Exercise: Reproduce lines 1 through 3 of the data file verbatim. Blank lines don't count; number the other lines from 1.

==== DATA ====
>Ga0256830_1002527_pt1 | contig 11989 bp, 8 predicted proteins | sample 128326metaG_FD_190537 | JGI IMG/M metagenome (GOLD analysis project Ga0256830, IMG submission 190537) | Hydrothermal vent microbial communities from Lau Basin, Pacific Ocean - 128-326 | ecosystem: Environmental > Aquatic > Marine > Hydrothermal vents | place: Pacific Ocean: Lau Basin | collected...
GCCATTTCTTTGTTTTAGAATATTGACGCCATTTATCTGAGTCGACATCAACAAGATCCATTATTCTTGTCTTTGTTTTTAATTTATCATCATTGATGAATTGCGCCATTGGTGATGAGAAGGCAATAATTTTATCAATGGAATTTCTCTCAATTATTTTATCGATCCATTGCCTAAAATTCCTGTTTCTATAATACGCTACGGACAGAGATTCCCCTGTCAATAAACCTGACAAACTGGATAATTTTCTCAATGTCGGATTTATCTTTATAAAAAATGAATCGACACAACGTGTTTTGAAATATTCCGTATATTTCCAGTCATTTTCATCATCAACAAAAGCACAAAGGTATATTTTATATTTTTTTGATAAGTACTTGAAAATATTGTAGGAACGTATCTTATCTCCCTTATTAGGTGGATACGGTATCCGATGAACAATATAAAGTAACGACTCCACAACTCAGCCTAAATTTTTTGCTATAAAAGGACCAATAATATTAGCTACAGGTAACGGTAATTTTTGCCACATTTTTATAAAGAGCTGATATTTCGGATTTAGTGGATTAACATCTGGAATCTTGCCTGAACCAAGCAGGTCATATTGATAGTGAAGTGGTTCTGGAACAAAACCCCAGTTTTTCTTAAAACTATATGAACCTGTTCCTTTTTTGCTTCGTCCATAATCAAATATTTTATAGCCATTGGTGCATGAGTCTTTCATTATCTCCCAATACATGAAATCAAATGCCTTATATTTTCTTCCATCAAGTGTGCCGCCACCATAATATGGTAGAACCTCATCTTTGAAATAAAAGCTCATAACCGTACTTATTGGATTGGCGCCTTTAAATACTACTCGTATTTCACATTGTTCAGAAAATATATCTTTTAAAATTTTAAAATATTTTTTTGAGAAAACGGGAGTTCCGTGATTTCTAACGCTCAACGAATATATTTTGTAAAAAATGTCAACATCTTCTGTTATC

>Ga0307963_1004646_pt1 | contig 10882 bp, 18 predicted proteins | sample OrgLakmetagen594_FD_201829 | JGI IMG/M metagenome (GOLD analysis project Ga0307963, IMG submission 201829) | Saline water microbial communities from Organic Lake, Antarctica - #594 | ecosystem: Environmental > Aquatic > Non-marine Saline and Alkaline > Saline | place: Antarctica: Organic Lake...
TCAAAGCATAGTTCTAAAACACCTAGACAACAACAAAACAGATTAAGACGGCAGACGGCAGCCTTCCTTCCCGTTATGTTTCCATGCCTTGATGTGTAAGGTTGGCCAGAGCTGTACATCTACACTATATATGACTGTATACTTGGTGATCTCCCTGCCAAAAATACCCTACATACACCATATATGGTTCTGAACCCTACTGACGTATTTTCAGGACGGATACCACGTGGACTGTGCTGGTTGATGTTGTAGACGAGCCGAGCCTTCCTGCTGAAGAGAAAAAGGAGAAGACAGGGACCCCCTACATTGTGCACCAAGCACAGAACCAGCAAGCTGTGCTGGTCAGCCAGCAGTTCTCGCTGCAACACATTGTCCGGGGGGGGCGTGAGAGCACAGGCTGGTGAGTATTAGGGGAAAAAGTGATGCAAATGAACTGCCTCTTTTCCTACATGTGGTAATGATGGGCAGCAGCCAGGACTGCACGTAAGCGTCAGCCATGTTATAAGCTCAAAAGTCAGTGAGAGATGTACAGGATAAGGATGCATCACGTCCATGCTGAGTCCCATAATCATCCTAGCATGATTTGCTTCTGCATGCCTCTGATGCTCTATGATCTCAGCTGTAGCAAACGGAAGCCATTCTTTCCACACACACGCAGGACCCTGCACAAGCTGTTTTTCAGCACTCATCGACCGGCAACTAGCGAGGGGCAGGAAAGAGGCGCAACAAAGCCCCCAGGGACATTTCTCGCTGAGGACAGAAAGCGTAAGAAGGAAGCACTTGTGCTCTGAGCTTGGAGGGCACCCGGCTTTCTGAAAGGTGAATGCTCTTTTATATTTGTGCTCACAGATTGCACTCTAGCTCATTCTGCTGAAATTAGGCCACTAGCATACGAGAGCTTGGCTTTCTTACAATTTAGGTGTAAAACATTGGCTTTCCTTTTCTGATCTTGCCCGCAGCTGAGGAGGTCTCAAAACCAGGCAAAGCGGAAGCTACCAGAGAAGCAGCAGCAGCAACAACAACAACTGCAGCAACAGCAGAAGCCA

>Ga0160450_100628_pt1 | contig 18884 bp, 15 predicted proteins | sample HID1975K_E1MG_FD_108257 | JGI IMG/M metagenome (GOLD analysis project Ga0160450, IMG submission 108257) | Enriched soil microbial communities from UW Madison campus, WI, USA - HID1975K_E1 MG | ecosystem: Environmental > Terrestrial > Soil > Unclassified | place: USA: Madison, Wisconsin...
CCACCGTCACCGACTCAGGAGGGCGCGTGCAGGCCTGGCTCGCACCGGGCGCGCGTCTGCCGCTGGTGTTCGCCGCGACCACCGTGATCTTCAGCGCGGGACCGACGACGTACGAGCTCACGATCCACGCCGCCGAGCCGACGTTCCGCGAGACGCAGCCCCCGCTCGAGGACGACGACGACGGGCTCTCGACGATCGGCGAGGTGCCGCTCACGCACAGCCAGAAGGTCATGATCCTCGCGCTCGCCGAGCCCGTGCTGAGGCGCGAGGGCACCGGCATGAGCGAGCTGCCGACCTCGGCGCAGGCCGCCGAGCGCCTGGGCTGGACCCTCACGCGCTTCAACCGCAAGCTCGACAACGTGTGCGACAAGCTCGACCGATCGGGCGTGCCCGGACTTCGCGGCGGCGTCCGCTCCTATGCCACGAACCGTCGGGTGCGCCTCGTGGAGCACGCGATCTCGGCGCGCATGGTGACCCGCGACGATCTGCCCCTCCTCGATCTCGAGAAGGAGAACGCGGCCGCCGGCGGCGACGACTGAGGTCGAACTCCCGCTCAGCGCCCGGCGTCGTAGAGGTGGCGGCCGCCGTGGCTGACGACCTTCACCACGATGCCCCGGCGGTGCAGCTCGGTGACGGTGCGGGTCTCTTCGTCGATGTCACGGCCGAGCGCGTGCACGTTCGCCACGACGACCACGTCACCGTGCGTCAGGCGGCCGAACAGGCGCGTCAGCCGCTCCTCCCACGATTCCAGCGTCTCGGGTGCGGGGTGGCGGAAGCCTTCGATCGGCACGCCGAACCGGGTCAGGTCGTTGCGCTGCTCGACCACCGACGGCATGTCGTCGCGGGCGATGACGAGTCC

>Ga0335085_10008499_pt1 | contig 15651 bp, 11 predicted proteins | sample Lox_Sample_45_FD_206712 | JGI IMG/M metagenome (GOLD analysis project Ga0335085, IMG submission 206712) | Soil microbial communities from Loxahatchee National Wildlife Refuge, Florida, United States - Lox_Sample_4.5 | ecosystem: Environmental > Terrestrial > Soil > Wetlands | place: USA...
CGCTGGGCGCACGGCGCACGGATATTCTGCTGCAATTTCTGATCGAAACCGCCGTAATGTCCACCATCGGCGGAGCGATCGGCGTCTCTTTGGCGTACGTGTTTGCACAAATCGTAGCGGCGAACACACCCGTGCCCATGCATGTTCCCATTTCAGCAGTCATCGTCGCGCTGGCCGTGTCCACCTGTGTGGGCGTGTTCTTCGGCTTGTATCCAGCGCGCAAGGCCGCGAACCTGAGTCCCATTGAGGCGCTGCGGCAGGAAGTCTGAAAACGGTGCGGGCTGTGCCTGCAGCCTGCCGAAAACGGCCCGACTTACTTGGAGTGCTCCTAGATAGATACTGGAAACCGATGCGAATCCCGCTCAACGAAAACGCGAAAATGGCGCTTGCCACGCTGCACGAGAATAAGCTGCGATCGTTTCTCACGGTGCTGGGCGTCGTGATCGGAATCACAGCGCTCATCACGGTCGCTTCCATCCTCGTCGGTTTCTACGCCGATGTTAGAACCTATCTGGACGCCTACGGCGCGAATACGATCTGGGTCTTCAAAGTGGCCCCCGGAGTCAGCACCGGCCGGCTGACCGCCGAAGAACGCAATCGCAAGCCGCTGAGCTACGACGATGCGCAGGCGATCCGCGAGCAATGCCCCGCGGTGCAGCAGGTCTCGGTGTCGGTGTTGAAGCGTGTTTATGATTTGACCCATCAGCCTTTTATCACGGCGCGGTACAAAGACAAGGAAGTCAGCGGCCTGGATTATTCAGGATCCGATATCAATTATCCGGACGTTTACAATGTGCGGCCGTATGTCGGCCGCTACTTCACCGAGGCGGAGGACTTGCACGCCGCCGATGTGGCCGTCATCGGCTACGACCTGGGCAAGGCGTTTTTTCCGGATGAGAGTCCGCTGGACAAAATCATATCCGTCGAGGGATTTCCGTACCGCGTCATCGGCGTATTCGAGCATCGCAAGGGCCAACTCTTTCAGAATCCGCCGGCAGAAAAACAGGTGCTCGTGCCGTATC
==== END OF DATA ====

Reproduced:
>Ga0256830_1002527_pt1 | contig 11989 bp, 8 predicted proteins | sample 128326metaG_FD_190537 | JGI IMG/M metagenome (GOLD analysis project Ga0256830, IMG submission 190537) | Hydrothermal vent microbial communities from Lau Basin, Pacific Ocean - 128-326 | ecosystem: Environmental > Aquatic > Marine > Hydrothermal vents | place: Pacific Ocean: Lau Basin | collected...
GCCATTTCTTTGTTTTAGAATATTGACGCCATTTATCTGAGTCGACATCAACAAGATCCATTATTCTTGTCTTTGTTTTTAATTTATCATCATTGATGAATTGCGCCATTGGTGATGAGAAGGCAATAATTTTATCAATGGAATTTCTCTCAATTATTTTATCGATCCATTGCCTAAAATTCCTGTTTCTATAATACGCTACGGACAGAGATTCCCCTGTCAATAAACCTGACAAACTGGATAATTTTCTCAATGTCGGATTTATCTTTATAAAAAATGAATCGACACAACGTGTTTTGAAATATTCCGTATATTTCCAGTCATTTTCATCATCAACAAAAGCACAAAGGTATATTTTATATTTTTTTGATAAGTACTTGAAAATATTGTAGGAACGTATCTTATCTCCCTTATTAGGTGGATACGGTATCCGATGAACAATATAAAGTAACGACTCCACAACTCAGCCTAAATTTTTTGCTATAAAAGGACCAATAATATTAGCTACAGGTAACGGTAATTTTTGCCACATTTTTATAAAGAGCTGATATTTCGGATTTAGTGGATTAACATCTGGAATCTTGCCTGAACCAAGCAGGTCATATTGATAGTGAAGTGGTTCTGGAACAAAACCCCAGTTTTTCTTAAAACTATATGAACCTGTTCCTTTTTTGCTTCGTCCATAATCAAATATTTTATAGCCATTGGTGCATGAGTCTTTCATTATCTCCCAATACATGAAATCAAATGCCTTATATTTTCTTCCATCAAGTGTGCCGCCACCATAATATGGTAGAACCTCATCTTTGAAATAAAAGCTCATAACCGTACTTATTGGATTGGCGCCTTTAAATACTACTCGTATTTCACATTGTTCAGAAAATATATCTTTTAAAATTTTAAAATATTTTTTTGAGAAAACGGGAGTTCCGTGATTTCTAACGCTCAACGAATATATTTTGTAAAAAATGTCAACATCTTCTGTTATC

>Ga0307963_1004646_pt1 | contig 10882 bp, 18 predicted proteins | sample OrgLakmetagen594_FD_201829 | JGI IMG/M metagenome (GOLD analysis project Ga0307963, IMG submission 201829) | Saline water microbial communities from Organic Lake, Antarctica - #594 | ecosystem: Environmental > Aquatic > Non-marine Saline and Alkaline > Saline | place: Antarctica: Organic Lake...